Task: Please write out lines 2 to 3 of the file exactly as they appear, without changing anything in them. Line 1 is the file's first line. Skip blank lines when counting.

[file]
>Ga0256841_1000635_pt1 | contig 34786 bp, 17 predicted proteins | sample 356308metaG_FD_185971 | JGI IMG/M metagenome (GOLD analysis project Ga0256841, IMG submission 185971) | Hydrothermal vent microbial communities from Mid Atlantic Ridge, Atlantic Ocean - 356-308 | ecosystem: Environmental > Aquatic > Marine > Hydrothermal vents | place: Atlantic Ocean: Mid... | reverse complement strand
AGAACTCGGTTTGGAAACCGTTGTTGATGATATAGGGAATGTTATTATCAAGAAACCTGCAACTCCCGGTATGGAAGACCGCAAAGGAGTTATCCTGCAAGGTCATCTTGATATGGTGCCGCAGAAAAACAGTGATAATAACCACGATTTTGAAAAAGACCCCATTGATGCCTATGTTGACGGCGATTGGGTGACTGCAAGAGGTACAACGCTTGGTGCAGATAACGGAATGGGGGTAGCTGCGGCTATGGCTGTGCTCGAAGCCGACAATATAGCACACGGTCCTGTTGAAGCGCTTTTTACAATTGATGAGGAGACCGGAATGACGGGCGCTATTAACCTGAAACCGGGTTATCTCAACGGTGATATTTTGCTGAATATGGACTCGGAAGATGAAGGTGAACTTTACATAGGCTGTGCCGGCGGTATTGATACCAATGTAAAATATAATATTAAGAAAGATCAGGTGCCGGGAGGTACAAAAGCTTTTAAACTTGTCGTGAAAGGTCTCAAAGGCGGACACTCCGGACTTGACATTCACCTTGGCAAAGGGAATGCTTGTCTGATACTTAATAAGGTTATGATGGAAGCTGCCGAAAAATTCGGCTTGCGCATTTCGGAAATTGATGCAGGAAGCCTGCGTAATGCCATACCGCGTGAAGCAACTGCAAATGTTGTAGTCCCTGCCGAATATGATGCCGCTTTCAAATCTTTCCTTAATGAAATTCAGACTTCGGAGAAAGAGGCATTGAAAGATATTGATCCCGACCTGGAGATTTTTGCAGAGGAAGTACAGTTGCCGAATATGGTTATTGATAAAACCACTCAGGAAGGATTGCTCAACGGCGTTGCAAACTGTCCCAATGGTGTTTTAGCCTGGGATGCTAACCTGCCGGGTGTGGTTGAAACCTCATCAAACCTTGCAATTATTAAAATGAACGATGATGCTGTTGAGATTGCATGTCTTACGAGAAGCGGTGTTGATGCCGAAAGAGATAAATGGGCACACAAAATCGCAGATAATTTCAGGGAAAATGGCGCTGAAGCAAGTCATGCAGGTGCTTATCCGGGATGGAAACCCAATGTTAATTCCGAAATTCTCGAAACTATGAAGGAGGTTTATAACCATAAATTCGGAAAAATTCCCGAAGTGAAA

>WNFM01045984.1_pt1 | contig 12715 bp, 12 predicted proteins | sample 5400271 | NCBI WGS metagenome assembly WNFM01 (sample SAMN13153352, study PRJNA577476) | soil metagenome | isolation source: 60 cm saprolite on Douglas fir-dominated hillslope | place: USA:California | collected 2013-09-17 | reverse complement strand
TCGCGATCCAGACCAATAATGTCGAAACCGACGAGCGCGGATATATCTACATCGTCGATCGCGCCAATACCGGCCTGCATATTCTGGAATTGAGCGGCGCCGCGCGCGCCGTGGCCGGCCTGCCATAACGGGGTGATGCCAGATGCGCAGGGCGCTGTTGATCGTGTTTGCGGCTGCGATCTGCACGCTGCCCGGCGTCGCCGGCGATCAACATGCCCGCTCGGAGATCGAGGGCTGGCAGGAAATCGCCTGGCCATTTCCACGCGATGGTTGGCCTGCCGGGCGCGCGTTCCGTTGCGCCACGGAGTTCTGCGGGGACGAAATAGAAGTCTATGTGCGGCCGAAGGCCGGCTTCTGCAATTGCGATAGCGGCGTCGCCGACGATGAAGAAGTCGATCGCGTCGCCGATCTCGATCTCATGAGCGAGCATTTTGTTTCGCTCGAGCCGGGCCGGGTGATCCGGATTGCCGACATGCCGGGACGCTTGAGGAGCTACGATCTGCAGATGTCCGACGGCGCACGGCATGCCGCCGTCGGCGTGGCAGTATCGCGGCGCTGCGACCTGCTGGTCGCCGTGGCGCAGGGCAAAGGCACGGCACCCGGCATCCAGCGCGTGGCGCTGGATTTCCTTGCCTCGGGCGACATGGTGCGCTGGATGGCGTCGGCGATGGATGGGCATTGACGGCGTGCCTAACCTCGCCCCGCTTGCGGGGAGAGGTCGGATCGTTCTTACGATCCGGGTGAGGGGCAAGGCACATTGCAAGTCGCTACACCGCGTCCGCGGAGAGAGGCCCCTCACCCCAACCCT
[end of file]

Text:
AGAACTCGGTTTGGAAACCGTTGTTGATGATATAGGGAATGTTATTATCAAGAAACCTGCAACTCCCGGTATGGAAGACCGCAAAGGAGTTATCCTGCAAGGTCATCTTGATATGGTGCCGCAGAAAAACAGTGATAATAACCACGATTTTGAAAAAGACCCCATTGATGCCTATGTTGACGGCGATTGGGTGACTGCAAGAGGTACAACGCTTGGTGCAGATAACGGAATGGGGGTAGCTGCGGCTATGGCTGTGCTCGAAGCCGACAATATAGCACACGGTCCTGTTGAAGCGCTTTTTACAATTGATGAGGAGACCGGAATGACGGGCGCTATTAACCTGAAACCGGGTTATCTCAACGGTGATATTTTGCTGAATATGGACTCGGAAGATGAAGGTGAACTTTACATAGGCTGTGCCGGCGGTATTGATACCAATGTAAAATATAATATTAAGAAAGATCAGGTGCCGGGAGGTACAAAAGCTTTTAAACTTGTCGTGAAAGGTCTCAAAGGCGGACACTCCGGACTTGACATTCACCTTGGCAAAGGGAATGCTTGTCTGATACTTAATAAGGTTATGATGGAAGCTGCCGAAAAATTCGGCTTGCGCATTTCGGAAATTGATGCAGGAAGCCTGCGTAATGCCATACCGCGTGAAGCAACTGCAAATGTTGTAGTCCCTGCCGAATATGATGCCGCTTTCAAATCTTTCCTTAATGAAATTCAGACTTCGGAGAAAGAGGCATTGAAAGATATTGATCCCGACCTGGAGATTTTTGCAGAGGAAGTACAGTTGCCGAATATGGTTATTGATAAAACCACTCAGGAAGGATTGCTCAACGGCGTTGCAAACTGTCCCAATGGTGTTTTAGCCTGGGATGCTAACCTGCCGGGTGTGGTTGAAACCTCATCAAACCTTGCAATTATTAAAATGAACGATGATGCTGTTGAGATTGCATGTCTTACGAGAAGCGGTGTTGATGCCGAAAGAGATAAATGGGCACACAAAATCGCAGATAATTTCAGGGAAAATGGCGCTGAAGCAAGTCATGCAGGTGCTTATCCGGGATGGAAACCCAATGTTAATTCCGAAATTCTCGAAACTATGAAGGAGGTTTATAACCATAAATTCGGAAAAATTCCCGAAGTGAAA

>WNFM01045984.1_pt1 | contig 12715 bp, 12 predicted proteins | sample 5400271 | NCBI WGS metagenome assembly WNFM01 (sample SAMN13153352, study PRJNA577476) | soil metagenome | isolation source: 60 cm saprolite on Douglas fir-dominated hillslope | place: USA:California | collected 2013-09-17 | reverse complement strand